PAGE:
This book discusses the passions (or emotions), a key concept of early modern moral philosophy. The title-page depicts the passions as allegorical figures in mannered poses, holding emblematic objects such as Hope’s anchor. Despite their abstract portrayal, the passions were seen to have tangible effects on both the individual’s health and the state of the body politic.
Coeffeteau’s understanding of the passions arises from Aristotle’s theory of the tripartite vegetative, sensitive and rational soul. He situates the passions in the sensitive part, arguing that the reasonable soul should limit the emotional excesses and associated physical illnesses which affect everybody. Coeffeteau contrasts his pragmatic attitude with the Stoic ideal of the imperturbable virtuous man.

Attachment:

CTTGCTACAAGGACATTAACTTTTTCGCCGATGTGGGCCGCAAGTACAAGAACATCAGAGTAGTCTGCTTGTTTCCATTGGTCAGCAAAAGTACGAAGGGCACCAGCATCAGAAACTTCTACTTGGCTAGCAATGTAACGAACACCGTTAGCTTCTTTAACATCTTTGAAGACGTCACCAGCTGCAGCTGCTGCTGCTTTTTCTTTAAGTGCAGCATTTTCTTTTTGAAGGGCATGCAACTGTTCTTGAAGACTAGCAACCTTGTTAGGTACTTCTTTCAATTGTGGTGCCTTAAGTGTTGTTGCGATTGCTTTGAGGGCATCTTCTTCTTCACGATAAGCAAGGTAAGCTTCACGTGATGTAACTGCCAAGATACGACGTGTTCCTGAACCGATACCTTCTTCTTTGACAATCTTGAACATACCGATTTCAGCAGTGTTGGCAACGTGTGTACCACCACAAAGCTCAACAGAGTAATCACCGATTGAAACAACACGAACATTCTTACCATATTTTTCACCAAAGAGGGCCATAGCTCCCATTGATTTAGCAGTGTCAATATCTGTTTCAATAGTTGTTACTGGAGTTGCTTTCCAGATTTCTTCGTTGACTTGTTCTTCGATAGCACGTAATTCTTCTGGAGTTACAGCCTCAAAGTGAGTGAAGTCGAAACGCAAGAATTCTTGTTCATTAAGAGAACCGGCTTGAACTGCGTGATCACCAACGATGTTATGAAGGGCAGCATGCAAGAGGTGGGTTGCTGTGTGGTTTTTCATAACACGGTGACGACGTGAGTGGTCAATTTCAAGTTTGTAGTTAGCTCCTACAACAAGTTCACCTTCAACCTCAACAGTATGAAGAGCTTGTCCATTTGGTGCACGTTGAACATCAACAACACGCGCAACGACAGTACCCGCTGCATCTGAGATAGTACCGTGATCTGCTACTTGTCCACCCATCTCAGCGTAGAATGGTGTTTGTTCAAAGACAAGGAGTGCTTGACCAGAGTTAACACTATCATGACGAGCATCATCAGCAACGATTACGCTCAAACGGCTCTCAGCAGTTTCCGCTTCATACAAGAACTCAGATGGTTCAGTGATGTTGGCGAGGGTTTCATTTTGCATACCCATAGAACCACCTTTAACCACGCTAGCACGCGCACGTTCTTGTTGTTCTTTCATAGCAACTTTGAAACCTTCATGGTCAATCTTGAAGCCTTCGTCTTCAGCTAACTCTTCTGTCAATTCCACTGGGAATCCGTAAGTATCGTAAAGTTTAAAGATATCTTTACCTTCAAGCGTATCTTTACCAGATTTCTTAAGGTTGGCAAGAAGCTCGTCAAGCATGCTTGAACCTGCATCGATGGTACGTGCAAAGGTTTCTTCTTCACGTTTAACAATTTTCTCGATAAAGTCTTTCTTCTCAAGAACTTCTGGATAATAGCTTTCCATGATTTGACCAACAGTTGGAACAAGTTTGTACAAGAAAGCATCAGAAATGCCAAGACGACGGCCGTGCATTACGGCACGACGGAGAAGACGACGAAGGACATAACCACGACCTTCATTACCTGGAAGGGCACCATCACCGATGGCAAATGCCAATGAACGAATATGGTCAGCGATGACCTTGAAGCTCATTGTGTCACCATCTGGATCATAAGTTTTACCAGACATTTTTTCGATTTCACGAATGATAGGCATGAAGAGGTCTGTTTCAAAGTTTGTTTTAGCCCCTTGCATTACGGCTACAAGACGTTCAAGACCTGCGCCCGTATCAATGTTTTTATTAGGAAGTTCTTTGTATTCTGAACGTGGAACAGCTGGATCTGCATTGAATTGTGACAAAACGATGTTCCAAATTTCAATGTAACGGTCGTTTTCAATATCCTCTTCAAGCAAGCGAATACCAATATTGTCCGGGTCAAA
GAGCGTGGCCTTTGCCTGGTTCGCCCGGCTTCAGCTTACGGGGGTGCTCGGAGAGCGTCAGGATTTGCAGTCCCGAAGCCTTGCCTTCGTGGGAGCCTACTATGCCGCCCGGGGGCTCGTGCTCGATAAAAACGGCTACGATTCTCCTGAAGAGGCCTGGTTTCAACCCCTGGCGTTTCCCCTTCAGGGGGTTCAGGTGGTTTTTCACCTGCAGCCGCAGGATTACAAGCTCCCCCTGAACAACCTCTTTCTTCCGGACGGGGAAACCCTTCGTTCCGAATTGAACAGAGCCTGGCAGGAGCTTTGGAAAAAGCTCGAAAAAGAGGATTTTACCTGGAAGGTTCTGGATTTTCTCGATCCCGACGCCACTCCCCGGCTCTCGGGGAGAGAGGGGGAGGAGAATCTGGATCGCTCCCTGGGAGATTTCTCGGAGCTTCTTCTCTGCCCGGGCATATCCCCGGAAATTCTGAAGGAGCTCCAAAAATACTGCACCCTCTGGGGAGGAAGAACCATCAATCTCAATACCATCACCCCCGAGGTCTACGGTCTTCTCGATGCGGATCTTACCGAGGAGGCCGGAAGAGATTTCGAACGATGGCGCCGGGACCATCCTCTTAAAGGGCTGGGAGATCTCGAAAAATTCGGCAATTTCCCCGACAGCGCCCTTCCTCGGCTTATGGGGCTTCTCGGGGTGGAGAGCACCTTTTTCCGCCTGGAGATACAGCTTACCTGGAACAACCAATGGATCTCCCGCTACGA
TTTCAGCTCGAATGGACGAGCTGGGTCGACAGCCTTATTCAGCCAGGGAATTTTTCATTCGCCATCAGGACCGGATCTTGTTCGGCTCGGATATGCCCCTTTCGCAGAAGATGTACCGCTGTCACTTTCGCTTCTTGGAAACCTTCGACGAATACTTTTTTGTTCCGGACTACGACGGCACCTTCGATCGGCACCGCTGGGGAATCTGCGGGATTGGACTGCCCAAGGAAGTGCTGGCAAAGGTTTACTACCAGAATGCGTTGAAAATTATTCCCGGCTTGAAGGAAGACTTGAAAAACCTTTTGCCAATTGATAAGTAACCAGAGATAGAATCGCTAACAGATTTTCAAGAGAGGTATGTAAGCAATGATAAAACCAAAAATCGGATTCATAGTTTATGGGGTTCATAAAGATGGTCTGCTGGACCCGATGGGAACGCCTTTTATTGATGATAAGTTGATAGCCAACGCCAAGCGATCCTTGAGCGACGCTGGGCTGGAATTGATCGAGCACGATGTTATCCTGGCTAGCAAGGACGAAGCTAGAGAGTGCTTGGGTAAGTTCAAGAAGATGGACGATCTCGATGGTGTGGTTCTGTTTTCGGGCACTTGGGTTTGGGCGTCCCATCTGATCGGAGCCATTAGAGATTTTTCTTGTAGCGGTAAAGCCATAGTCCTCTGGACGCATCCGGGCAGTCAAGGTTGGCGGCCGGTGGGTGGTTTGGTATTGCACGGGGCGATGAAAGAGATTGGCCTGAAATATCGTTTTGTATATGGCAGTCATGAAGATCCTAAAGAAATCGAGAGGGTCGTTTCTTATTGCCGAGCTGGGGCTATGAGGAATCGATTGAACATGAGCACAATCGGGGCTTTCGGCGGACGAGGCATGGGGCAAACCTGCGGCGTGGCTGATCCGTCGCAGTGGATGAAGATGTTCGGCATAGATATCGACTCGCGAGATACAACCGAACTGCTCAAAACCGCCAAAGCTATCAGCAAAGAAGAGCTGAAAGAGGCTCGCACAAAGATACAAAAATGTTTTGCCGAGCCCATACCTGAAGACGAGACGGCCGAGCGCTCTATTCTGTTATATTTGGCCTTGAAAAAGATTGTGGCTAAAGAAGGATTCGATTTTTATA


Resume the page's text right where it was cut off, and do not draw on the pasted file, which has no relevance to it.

This edition presents the translation of Edward Grimeston, a prolific translator and sergeant-at-arms for King James I. It is testament to the flourishing market for French works on the passions, which was to culminate with the English publication of Descartes’ Passions of the Soule in 1650. Its previous owners include one James Coulbye and former Principal Jonathan Edwards. The latter’s inscription ‘posse et nolle nobile’ (to have power and to abstain from using it is noble) is an apt aphorism for a book about developing self-restraint.
Emma Jones (Library Assistant, 2015)
Sources and further reading:
- Paster, Gail Kern, Rowe, Katherine and Floyd-Wilson, Mary, Reading the Early Modern Passions: Essays in the Cultural History of Emotion (Philadelphia : University of Pennsylvania Press, 2004).
- Schmitter, Amy M., ‘Passions and Affections’ in Peter R. Anstey (ed.) The Oxford Handbook of British Philosophy in the Seventeenth Century (Oxford: Oxford University Press, 2013), pages 442–471.